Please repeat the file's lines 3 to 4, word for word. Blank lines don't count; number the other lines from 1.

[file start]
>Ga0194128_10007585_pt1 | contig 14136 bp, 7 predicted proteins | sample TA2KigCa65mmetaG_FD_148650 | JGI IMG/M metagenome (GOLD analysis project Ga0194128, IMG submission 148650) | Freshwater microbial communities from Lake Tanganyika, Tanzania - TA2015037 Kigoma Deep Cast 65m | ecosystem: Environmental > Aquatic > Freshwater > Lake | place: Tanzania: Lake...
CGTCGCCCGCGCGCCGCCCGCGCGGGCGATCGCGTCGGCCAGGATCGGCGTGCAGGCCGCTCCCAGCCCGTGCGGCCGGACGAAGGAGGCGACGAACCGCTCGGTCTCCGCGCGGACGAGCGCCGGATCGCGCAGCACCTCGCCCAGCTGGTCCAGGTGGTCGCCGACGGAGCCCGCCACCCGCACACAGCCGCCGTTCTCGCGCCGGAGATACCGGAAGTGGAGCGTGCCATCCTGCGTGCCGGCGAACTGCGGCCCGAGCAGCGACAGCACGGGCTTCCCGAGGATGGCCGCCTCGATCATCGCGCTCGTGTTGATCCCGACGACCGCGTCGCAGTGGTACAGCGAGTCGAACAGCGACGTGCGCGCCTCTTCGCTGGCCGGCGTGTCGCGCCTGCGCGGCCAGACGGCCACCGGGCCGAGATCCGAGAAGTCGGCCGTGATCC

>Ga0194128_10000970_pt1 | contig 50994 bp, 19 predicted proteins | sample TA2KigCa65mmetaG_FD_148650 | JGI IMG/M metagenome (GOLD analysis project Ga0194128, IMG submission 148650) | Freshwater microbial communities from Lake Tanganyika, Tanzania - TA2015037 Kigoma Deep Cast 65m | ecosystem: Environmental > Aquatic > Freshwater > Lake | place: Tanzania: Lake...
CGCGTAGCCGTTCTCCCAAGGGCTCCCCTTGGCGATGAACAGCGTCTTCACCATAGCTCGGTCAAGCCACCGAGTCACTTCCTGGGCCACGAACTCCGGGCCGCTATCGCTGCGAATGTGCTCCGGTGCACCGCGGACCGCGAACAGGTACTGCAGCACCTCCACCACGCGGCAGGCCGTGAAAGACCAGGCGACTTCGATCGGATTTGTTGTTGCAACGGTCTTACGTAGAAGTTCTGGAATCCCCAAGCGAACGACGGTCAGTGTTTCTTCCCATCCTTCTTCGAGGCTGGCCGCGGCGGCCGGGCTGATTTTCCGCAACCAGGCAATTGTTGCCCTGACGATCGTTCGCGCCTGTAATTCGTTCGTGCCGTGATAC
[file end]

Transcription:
>Ga0194128_10000970_pt1 | contig 50994 bp, 19 predicted proteins | sample TA2KigCa65mmetaG_FD_148650 | JGI IMG/M metagenome (GOLD analysis project Ga0194128, IMG submission 148650) | Freshwater microbial communities from Lake Tanganyika, Tanzania - TA2015037 Kigoma Deep Cast 65m | ecosystem: Environmental > Aquatic > Freshwater > Lake | place: Tanzania: Lake...
CGCGTAGCCGTTCTCCCAAGGGCTCCCCTTGGCGATGAACAGCGTCTTCACCATAGCTCGGTCAAGCCACCGAGTCACTTCCTGGGCCACGAACTCCGGGCCGCTATCGCTGCGAATGTGCTCCGGTGCACCGCGGACCGCGAACAGGTACTGCAGCACCTCCACCACGCGGCAGGCCGTGAAAGACCAGGCGACTTCGATCGGATTTGTTGTTGCAACGGTCTTACGTAGAAGTTCTGGAATCCCCAAGCGAACGACGGTCAGTGTTTCTTCCCATCCTTCTTCGAGGCTGGCCGCGGCGGCCGGGCTGATTTTCCGCAACCAGGCAATTGTTGCCCTGACGATCGTTCGCGCCTGTAATTCGTTCGTGCCGTGATAC